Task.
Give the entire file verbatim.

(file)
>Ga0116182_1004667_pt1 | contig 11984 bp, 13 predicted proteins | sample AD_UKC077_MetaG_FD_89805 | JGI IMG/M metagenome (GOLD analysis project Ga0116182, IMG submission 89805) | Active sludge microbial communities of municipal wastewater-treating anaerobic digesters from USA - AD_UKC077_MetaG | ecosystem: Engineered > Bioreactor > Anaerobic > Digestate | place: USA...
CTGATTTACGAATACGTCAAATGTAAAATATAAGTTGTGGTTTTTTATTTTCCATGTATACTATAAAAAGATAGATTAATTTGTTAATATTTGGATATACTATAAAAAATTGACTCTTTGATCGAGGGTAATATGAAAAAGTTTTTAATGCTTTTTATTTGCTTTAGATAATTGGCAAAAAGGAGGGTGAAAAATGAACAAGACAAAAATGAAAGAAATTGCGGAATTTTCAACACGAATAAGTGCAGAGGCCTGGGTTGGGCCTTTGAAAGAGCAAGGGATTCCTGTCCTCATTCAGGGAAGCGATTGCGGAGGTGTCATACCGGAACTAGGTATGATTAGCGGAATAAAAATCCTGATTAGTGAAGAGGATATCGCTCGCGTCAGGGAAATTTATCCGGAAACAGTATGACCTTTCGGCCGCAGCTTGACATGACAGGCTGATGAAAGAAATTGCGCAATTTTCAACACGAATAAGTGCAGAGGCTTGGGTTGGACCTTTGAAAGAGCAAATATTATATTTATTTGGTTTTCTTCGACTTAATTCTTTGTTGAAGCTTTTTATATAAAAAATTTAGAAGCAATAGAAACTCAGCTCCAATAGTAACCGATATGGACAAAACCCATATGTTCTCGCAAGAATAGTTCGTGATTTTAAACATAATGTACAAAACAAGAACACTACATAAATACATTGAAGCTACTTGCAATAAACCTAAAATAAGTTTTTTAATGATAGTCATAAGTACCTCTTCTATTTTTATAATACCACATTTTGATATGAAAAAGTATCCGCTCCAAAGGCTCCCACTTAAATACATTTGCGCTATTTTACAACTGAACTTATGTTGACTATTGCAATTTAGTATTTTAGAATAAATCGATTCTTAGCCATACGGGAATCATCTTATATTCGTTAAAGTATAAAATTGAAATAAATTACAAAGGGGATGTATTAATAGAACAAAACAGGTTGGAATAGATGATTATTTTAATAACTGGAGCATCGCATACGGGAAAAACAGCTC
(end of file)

>Ga0116182_1004667_pt1 | contig 11984 bp, 13 predicted proteins | sample AD_UKC077_MetaG_FD_89805 | JGI IMG/M metagenome (GOLD analysis project Ga0116182, IMG submission 89805) | Active sludge microbial communities of municipal wastewater-treating anaerobic digesters from USA - AD_UKC077_MetaG | ecosystem: Engineered > Bioreactor > Anaerobic > Digestate | place: USA...
CTGATTTACGAATACGTCAAATGTAAAATATAAGTTGTGGTTTTTTATTTTCCATGTATACTATAAAAAGATAGATTAATTTGTTAATATTTGGATATACTATAAAAAATTGACTCTTTGATCGAGGGTAATATGAAAAAGTTTTTAATGCTTTTTATTTGCTTTAGATAATTGGCAAAAAGGAGGGTGAAAAATGAACAAGACAAAAATGAAAGAAATTGCGGAATTTTCAACACGAATAAGTGCAGAGGCCTGGGTTGGGCCTTTGAAAGAGCAAGGGATTCCTGTCCTCATTCAGGGAAGCGATTGCGGAGGTGTCATACCGGAACTAGGTATGATTAGCGGAATAAAAATCCTGATTAGTGAAGAGGATATCGCTCGCGTCAGGGAAATTTATCCGGAAACAGTATGACCTTTCGGCCGCAGCTTGACATGACAGGCTGATGAAAGAAATTGCGCAATTTTCAACACGAATAAGTGCAGAGGCTTGGGTTGGACCTTTGAAAGAGCAAATATTATATTTATTTGGTTTTCTTCGACTTAATTCTTTGTTGAAGCTTTTTATATAAAAAATTTAGAAGCAATAGAAACTCAGCTCCAATAGTAACCGATATGGACAAAACCCATATGTTCTCGCAAGAATAGTTCGTGATTTTAAACATAATGTACAAAACAAGAACACTACATAAATACATTGAAGCTACTTGCAATAAACCTAAAATAAGTTTTTTAATGATAGTCATAAGTACCTCTTCTATTTTTATAATACCACATTTTGATATGAAAAAGTATCCGCTCCAAAGGCTCCCACTTAAATACATTTGCGCTATTTTACAACTGAACTTATGTTGACTATTGCAATTTAGTATTTTAGAATAAATCGATTCTTAGCCATACGGGAATCATCTTATATTCGTTAAAGTATAAAATTGAAATAAATTACAAAGGGGATGTATTAATAGAACAAAACAGGTTGGAATAGATGATTATTTTAATAACTGGAGCATCGCATACGGGAAAAACAGCTC